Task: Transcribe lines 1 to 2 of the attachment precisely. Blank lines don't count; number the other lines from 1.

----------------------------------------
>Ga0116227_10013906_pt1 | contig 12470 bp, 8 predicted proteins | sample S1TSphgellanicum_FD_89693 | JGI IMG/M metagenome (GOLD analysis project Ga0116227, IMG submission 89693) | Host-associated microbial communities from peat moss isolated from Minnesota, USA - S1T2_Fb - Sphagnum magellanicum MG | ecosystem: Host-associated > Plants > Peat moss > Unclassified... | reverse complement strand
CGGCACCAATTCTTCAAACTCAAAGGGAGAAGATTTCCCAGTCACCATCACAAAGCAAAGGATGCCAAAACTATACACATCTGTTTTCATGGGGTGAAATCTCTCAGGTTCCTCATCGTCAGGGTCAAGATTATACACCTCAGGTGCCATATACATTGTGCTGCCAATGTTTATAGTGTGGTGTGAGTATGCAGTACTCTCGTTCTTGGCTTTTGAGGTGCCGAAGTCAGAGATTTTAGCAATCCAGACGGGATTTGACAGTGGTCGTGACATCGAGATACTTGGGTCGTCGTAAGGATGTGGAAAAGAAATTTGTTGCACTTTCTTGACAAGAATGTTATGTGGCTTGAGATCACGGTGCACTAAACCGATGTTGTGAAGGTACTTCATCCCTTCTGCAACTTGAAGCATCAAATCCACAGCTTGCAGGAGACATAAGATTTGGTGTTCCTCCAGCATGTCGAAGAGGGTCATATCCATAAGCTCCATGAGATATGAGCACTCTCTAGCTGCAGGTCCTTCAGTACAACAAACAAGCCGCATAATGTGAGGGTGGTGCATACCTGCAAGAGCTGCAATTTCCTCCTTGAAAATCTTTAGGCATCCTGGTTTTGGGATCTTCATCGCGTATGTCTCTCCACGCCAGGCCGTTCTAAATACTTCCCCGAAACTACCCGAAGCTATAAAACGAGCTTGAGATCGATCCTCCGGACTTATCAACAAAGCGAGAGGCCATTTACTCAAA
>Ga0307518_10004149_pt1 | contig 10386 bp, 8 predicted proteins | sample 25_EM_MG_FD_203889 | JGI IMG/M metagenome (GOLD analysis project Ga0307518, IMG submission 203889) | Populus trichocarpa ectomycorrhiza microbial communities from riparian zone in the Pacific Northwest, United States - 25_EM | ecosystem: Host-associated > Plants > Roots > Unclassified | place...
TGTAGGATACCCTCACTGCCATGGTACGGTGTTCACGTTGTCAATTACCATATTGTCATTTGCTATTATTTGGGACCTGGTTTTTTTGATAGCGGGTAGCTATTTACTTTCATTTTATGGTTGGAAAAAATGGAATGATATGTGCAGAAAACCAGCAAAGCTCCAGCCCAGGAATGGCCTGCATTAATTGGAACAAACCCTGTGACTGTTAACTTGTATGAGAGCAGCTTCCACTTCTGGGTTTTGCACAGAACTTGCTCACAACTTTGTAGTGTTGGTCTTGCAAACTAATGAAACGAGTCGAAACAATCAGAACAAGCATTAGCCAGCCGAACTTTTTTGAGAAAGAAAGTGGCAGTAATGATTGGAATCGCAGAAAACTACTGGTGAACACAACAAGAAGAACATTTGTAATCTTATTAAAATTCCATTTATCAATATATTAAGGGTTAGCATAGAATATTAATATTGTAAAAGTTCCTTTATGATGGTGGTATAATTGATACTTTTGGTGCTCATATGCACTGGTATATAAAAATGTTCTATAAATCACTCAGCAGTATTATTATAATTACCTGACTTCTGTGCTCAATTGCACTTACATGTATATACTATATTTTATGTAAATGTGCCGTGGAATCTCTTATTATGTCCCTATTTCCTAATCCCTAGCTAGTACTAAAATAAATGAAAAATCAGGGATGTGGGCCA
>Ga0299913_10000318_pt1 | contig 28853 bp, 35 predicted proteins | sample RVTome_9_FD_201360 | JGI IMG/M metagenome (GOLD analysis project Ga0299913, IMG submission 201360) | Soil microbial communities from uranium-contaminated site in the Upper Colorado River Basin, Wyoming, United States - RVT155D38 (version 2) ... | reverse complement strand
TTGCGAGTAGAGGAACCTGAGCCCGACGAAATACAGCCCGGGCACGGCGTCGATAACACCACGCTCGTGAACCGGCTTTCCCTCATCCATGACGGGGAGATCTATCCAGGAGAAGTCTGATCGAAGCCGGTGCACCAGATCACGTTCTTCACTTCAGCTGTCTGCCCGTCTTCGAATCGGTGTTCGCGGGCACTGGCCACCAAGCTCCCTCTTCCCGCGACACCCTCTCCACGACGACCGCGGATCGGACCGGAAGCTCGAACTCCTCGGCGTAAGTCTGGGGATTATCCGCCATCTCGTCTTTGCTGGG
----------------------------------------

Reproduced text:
>Ga0116227_10013906_pt1 | contig 12470 bp, 8 predicted proteins | sample S1TSphgellanicum_FD_89693 | JGI IMG/M metagenome (GOLD analysis project Ga0116227, IMG submission 89693) | Host-associated microbial communities from peat moss isolated from Minnesota, USA - S1T2_Fb - Sphagnum magellanicum MG | ecosystem: Host-associated > Plants > Peat moss > Unclassified... | reverse complement strand
CGGCACCAATTCTTCAAACTCAAAGGGAGAAGATTTCCCAGTCACCATCACAAAGCAAAGGATGCCAAAACTATACACATCTGTTTTCATGGGGTGAAATCTCTCAGGTTCCTCATCGTCAGGGTCAAGATTATACACCTCAGGTGCCATATACATTGTGCTGCCAATGTTTATAGTGTGGTGTGAGTATGCAGTACTCTCGTTCTTGGCTTTTGAGGTGCCGAAGTCAGAGATTTTAGCAATCCAGACGGGATTTGACAGTGGTCGTGACATCGAGATACTTGGGTCGTCGTAAGGATGTGGAAAAGAAATTTGTTGCACTTTCTTGACAAGAATGTTATGTGGCTTGAGATCACGGTGCACTAAACCGATGTTGTGAAGGTACTTCATCCCTTCTGCAACTTGAAGCATCAAATCCACAGCTTGCAGGAGACATAAGATTTGGTGTTCCTCCAGCATGTCGAAGAGGGTCATATCCATAAGCTCCATGAGATATGAGCACTCTCTAGCTGCAGGTCCTTCAGTACAACAAACAAGCCGCATAATGTGAGGGTGGTGCATACCTGCAAGAGCTGCAATTTCCTCCTTGAAAATCTTTAGGCATCCTGGTTTTGGGATCTTCATCGCGTATGTCTCTCCACGCCAGGCCGTTCTAAATACTTCCCCGAAACTACCCGAAGCTATAAAACGAGCTTGAGATCGATCCTCCGGACTTATCAACAAAGCGAGAGGCCATTTACTCAAA